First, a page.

Stylistically the execution and the victim matched—they were both shabby. Gary Gilmore, 36, sleazy in ethics and contemptible in behavior (two ice-blooded murders and countless acts of sadistic punkmanship), was executed Jan. 17, 1977, by a firing squad inside Utah State Prison’s cannery. Utah’s first execution in 10 years took place on a makeshift stage in front of a soiled mattress. Outside the cannery the media bayed. New Times writer Robert Anson watched ABC’s coverage with spiteful pen: “Geraldo Rivera, attired in black leather jacket and jeans and looking cool . . . shouting into his mike: ‘Kill the Rona [Barrett] segment.
Get rid of it____You’ll be able to hear the
shots. I promise.’ ”
Fade, mercifully, to black and up on Norman Mailer, winner with impresario-photographer Larry Schiller of the media lottery for the rights to Gary Gilmore’s story. By last September prepublication stories were reporting that Mailer had seen “something heroic” in his subject. He is quoted as seeing Gilmore as “a genius endowed with an exceptional imagination.” A slight sense of vision-askew clouds the forthcoming true-life novel. Is this to be another case of the dread Geraldo-disease, another
example of the truly magnificent vulgarity of the Western press?
The answer is no. Mailer lays out the data of the Gilmore story with common sense and in stunning detail. His pareddown prose style matches the plainspeaking Utah Mormon community that became the setting for Gilmore’s antics. If the book is flawed it is only because Gary Gilmore’s criminality is so squalid and small. Ex-con Gilmore is helped by everyone he meets, only to respond by killing first a gas station attendant and then a motel clerk for a few dollars to put down on an old pickup truck. This insignificant case becomes the centre of attention when Gilmore refuses to appeal his death sentence. In the subsequent commotion his limp girl-friend Nicole Baker, 20, welfare mother of two neglected children and passive bed-partner of everything that asks once, is elevated to a mythical figure by joining Gilmore in an unsuccessful suicide pact. It is in this wooing of death that Mailer sees the heroism of Gilmore. Others may see it as the ultimate con.
Though the individual pathology of
Gary Gilmore sheds no light on society in general, his story does raise some interesting questions. It illustrates exquisitely the ambivalence in our desire for and revulsion with capital punishment. Even though a decent society understands that executing someone should be a moral dilemma, we still feel that there is no other way to respond to the Gilmores of our world than by shooting them. We retain the death penalty together with the hope that it will never be used. Gilmore’s sole accomplishment in his miserable life was touched by one flash of genius: he called our bluff by demanding execution.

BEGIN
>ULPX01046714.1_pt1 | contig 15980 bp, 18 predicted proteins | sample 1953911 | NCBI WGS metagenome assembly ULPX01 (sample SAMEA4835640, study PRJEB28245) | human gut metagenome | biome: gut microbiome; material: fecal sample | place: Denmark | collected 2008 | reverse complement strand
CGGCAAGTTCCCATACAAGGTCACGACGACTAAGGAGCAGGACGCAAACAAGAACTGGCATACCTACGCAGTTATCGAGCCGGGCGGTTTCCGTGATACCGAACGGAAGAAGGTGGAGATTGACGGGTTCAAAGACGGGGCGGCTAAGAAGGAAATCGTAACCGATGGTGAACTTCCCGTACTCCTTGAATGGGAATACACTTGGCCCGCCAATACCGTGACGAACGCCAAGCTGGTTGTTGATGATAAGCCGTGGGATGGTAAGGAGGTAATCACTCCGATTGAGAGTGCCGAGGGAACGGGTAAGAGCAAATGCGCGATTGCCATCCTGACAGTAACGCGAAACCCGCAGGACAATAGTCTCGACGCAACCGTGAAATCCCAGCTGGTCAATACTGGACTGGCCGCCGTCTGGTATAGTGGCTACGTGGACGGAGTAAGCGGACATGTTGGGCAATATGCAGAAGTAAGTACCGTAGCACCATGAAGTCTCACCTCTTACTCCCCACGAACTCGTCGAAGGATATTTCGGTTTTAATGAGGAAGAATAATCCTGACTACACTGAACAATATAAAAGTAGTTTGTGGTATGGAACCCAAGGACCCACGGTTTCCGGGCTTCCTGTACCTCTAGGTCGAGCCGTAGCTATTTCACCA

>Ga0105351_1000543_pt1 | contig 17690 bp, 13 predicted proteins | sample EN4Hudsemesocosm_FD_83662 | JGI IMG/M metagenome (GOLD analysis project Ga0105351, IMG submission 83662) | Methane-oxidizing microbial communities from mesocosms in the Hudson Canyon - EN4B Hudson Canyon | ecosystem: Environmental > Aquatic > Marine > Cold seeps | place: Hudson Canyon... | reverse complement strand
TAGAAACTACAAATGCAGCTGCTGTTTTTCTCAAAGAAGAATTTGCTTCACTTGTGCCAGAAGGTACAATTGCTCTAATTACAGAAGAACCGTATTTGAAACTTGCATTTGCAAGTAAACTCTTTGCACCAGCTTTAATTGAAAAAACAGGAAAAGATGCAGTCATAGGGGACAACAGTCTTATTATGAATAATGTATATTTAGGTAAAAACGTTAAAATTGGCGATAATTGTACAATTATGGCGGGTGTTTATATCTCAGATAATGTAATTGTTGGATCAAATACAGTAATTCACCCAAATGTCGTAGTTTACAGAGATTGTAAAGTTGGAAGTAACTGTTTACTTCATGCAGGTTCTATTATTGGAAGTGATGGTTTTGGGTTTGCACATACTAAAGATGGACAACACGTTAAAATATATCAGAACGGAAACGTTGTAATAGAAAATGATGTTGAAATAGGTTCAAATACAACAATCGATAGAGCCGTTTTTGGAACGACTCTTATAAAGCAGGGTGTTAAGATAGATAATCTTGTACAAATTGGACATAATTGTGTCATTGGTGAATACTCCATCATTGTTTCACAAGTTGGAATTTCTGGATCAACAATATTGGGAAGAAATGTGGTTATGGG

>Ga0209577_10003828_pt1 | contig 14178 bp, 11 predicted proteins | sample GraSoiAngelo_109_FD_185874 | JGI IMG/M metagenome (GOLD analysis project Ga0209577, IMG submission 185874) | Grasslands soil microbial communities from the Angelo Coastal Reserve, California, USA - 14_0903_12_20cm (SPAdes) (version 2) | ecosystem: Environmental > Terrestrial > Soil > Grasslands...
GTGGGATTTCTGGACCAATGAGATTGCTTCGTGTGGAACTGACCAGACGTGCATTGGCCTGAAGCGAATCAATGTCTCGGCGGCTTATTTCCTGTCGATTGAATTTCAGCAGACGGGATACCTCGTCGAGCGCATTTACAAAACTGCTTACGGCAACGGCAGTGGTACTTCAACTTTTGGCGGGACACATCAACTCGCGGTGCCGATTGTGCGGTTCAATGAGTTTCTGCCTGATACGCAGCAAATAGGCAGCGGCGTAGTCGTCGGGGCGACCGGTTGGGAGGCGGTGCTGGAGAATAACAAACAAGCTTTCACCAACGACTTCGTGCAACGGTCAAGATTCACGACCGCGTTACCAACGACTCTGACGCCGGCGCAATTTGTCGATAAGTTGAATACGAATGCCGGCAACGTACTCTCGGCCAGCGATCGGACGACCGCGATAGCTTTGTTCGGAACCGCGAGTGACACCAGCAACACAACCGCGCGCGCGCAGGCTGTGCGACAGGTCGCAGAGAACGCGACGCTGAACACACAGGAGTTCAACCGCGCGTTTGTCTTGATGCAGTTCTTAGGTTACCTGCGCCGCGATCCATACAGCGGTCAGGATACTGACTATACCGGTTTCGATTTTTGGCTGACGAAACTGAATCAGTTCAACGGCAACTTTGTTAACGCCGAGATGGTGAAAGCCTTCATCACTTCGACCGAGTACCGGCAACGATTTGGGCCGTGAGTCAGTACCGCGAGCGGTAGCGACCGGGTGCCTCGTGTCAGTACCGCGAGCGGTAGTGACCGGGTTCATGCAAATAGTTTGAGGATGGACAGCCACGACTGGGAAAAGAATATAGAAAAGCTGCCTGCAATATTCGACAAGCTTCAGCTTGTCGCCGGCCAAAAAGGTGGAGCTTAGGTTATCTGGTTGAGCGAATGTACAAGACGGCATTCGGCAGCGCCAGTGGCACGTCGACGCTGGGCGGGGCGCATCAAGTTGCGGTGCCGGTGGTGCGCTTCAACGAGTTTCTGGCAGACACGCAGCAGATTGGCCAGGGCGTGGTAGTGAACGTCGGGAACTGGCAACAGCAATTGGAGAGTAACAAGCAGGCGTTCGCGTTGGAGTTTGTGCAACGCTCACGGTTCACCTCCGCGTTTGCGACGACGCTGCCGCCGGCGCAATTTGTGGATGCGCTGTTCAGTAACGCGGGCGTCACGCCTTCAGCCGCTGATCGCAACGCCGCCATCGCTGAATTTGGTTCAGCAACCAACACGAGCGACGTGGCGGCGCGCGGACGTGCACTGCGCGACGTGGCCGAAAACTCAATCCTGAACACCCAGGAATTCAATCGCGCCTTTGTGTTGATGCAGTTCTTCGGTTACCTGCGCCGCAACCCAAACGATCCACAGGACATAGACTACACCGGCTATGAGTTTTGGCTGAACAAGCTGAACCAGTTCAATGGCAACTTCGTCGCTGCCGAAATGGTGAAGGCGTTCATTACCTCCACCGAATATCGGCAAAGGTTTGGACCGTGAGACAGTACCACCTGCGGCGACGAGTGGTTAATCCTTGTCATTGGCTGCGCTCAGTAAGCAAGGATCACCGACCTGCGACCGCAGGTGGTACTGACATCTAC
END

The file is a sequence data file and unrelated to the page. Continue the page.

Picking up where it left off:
It is, of course, ironic that Gilmore might have been innocent under the law. Evidence of his insanity seems to abound. His flaunting of the stolen guns that would be used in the murders and his loose-mouthed accounts of earlier violent activities all point to a man so attracted by Thanatos as to be arguably insane. But his law-
yers chose to offer no defence at his trial. This underlines what is common knowledge among lawyers, judges and interested laymen—though most will publicly deny it—that half the legal profession exhibits not varying degrees of competence but varying degrees of incompetence. Gilmore’s case was also compounded by the dreadful public defender system which, as Gilmore himself pointed out, meant his defence counsel was paid by the same state that paid his prosecutors. If nothing else, Gilmore’s trial and conviction illustrate how distorted justice becomes under a scheme that all but destroys the adversary system.
In the end what fascinates most is the selling of Gary Gilmore—featuring vultures of all networks. The old question of whether the press reports or creates the news is never more relevant than in Gilmore’s case, where he often made interviews and photos conditional on actions he wished the press to take on his behalf. Still, Mailer’s account reinforces the view that it is precisely because the media does create some events that its freedom is ultimately a good thing. Justice would not even be pursued in certain important instances were it not for the hope that the fight would be publicized.
There is nothing heroic about Gilmore. What is heroic is Mailer’s own backbreaking skill at rendering so vast an amount of material into so accessible and fascinating a form. The essential things about life are often revealed in its shabby edges and even an account of petty evil fascinates when crafted by a fine writer. You can so make a silk purse out of a sow’s ear. Barbara Amiel
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